JP Patent 2-125416 describes an arrangement for creating an electrical contact between a cassette (ground potential) and a chromium layer that is located on a mask baseplate beneath a photoresist. In this, outside the area that is reserved on the mask of the patterning, a pin is pushed by way of a leaf spring onto the surface of the (electrically nonconductive) photoresist layer. The tip of an electrode that is connected to a high-voltage source is then pushed through the photoresist, in the vicinity of said pin, as far as the chromium layer, and then a voltage of a few hundred to ten thousand volts is applied to the electrode; the photoresist thereby experiences an insulation breakdown as a result of which the pin resting on the photoresist is conductively connected to the chromium layer, and dissipation of charges occurs to the cassette via the pin and the leaf spring.
This technical solution is also not suitable, nor is it provided, for contacting each individual one of a plurality of layers of a photoresist system.
Proceeding from this existing art, it is the object of the invention to develop a method of the kind described above in such a way that in the case of a substrate equipped with a multi-layer photoresist system, before exposure begins each individual one of the layers S1 through Sn of the photoresist system, and if necessary also the substrate itself, is brought into electrically conductive connection with a ground potential.
According to the present invention, the object is achieved in that in a process step before exposure begins, the substrate and/or the layers S1 through Sn are brought into electrically conductive connection with the ground potential by way of a quantity of m contact tips K1 through Km, by the fact that the coated substrate and the contact tips K1 through Km are moved relative to one another until the electrically conductive connection between the ground potential and the substrate and/or each individual layer S1 through Sn is created by way of at least one of the contact tips K1 through Km in each case.
This uncomplicated process step advantageously ensures that there is created, between the ground potential and each individual one of the layers S1 through Sn and the substrate, an ohmic contact by way of which the electrical charges occurring during exposure are effectively dissipated. Any undesired influence on the radiation direction caused by electrical charges is thus prevented, and an essential prerequisite for accurate exposure and for a further refinement in patterns is thus created. The disadvantages of the existing art described above are thus eliminated.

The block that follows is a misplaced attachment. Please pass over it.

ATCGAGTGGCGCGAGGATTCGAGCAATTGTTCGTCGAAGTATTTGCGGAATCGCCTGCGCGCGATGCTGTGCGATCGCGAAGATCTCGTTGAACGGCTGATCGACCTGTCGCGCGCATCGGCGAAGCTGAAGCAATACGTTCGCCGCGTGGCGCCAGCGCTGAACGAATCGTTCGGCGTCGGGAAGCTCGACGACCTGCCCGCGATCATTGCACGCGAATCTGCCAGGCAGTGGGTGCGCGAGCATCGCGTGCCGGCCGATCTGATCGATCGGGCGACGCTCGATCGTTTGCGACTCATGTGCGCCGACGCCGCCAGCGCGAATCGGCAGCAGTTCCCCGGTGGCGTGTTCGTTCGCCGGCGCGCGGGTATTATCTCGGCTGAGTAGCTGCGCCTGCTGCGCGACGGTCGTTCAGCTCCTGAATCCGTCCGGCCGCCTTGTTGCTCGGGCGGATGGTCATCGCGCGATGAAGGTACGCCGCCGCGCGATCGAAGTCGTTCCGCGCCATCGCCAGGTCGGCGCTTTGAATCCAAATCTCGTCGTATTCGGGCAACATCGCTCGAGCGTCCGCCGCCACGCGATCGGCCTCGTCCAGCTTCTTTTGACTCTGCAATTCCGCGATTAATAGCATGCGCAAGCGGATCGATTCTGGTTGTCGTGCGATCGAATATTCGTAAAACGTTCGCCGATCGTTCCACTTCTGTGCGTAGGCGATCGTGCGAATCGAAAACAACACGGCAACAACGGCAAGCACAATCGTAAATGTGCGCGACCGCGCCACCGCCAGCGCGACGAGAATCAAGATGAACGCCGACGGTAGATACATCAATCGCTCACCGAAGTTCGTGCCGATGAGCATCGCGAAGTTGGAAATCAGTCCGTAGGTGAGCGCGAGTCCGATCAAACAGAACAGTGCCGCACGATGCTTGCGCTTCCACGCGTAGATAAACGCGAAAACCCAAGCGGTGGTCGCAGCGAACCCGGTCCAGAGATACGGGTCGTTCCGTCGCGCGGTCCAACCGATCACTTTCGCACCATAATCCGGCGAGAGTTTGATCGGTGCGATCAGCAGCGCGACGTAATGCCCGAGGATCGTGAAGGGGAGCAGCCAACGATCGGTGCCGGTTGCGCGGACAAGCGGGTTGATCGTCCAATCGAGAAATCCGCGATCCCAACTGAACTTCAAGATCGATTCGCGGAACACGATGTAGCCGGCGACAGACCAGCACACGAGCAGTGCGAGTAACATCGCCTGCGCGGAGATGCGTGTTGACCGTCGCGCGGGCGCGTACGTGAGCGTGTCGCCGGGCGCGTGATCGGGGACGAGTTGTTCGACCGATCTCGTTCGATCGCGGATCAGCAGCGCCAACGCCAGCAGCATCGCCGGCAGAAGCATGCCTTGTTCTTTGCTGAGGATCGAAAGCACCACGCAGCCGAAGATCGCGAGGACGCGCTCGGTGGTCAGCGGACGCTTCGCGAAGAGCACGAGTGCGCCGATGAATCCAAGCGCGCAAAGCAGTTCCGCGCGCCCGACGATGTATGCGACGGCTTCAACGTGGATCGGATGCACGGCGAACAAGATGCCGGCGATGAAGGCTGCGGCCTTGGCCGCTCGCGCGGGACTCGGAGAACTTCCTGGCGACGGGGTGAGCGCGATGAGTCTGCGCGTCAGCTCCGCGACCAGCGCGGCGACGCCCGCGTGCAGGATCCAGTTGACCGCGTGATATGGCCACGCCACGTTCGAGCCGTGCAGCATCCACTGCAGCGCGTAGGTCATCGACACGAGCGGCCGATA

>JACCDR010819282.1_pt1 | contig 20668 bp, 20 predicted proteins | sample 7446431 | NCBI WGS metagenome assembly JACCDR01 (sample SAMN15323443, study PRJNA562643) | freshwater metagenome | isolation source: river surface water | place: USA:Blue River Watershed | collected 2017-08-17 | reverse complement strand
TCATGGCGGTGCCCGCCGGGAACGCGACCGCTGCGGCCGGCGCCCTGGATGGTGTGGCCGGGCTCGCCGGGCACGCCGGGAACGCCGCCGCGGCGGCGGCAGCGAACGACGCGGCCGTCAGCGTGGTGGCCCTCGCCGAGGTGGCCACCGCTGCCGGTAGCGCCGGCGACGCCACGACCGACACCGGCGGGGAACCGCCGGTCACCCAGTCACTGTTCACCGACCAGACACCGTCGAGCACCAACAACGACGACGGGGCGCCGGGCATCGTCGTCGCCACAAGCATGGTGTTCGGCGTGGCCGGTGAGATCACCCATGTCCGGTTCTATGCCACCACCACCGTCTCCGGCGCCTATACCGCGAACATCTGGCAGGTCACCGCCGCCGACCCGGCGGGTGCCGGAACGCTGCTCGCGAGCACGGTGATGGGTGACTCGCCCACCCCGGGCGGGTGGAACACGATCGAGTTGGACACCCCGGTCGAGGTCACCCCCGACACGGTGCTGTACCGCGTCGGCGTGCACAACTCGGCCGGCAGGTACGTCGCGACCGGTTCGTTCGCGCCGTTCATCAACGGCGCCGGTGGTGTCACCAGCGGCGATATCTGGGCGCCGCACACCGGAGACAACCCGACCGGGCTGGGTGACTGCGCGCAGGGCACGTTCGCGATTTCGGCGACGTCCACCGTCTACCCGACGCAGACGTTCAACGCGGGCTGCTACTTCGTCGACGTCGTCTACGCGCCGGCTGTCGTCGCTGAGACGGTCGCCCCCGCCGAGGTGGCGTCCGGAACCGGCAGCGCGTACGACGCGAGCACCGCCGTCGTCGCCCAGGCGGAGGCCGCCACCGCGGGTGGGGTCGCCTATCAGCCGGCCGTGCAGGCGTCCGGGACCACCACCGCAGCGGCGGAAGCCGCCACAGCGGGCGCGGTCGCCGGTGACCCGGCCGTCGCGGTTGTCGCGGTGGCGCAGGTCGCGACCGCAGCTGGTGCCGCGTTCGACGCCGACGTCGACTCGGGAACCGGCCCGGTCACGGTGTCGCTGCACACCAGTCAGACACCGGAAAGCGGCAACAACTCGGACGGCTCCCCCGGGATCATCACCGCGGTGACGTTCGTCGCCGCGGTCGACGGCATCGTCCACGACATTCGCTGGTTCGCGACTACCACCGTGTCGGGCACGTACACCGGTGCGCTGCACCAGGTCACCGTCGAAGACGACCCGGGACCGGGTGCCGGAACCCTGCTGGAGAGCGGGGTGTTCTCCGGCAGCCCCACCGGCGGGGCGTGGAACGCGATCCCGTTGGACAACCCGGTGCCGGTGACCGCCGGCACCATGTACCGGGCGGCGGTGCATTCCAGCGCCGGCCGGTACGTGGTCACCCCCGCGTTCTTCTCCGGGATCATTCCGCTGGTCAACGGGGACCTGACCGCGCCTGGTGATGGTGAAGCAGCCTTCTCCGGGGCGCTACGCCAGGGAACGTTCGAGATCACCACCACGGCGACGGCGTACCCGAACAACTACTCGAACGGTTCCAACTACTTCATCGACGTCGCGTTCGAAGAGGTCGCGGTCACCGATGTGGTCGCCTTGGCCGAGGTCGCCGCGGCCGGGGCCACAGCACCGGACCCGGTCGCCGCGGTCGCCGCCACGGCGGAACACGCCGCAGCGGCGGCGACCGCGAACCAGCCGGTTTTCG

According to the invention, what is achieved in a single process step is that, for example, a contact tip K1 is advanced until contact is made with the layer S1, a contact tip K2 is advanced through the layer S1 until contact is made with the layer S2, a contact tip K3 is advanced through the layers S1 and S2 until contact is made with the layer S3, and so forth, and lastly a contact tip Km is advanced through the layers S1 through Sn until contact is made with the substrate. The electrical charges from the layer S1 are dissipated to the ground potential via the contact tip K1, the electrical charges from the layer S2 via the contact tip K2, from the layer S3 via the contact tip K3, and from the substrate via the contact tip Km.
This procedure at the same time has another advantageous effect, namely that the contact tips K2 through Km dissipate not only the charges from the layers S1 through Sm to which they have been advanced, but also those from the layers S1 through Sm−that they have penetrated. For example, the contact tip K2 dissipates not only the electrical charges from the layer S2, but also, because of the ohmic contact created during penetration, those from the layer S1. The same is analogously true of the contact tip K3 with respect to the layers S1 and S2,, and so forth.
In a variant embodiment of the invention, provision can be made for only the layers S1 through Sn of the photoresist system to be connected to ground potential, in the manner described, each via a contact tip K1 through Kn. In this case the number of contact tips is equal to the number of layers.
As an alternative to this, however, it is conceivable for the number of contact tips to be greater than the number of layers. It is then possible to allocate to the individual layers S1 through Sn and/or to the substrate not just one but a plurality of contact tips, and thus to increase the reliability with which electrical charge is dissipated from defined layers or from the substrate. In this context, contact to selected layers and to the substrate can be made with the aid of a plurality of contact tips that are arranged at different positions on the periphery of the wafer or mask. This is advisable in particular if the layers S1 through Sn are segmented, and the individual segments are not electrically interconnected. For example, one contact tip can be assigned to each segment of such a layer.
It is moreover possible in this manner to allocate to each individual layer S1 through Sn and to the substrate, depending on the specific conductivity of the layer material, a number of contact tips which reliably guarantees rapid dissipation of resulting charges from all regions of that layer.
According to the present invention, the manner in which the contact tips are advanced relative to the coated substrate is such that the material of the particular layer to be penetrated by a contact tip is either displaced or removed.
Displacement of the material upon penetration of a layer is attained by the fact that the contact tip, acted upon by a predefined advance force, is guided on a straight motion path, preferably in the Z direction, through that layer. Because of the wedge effect upon penetration of the contact tip into the particular layer and upon further insertion, the layer material is displaced sideways in the X, Y direction.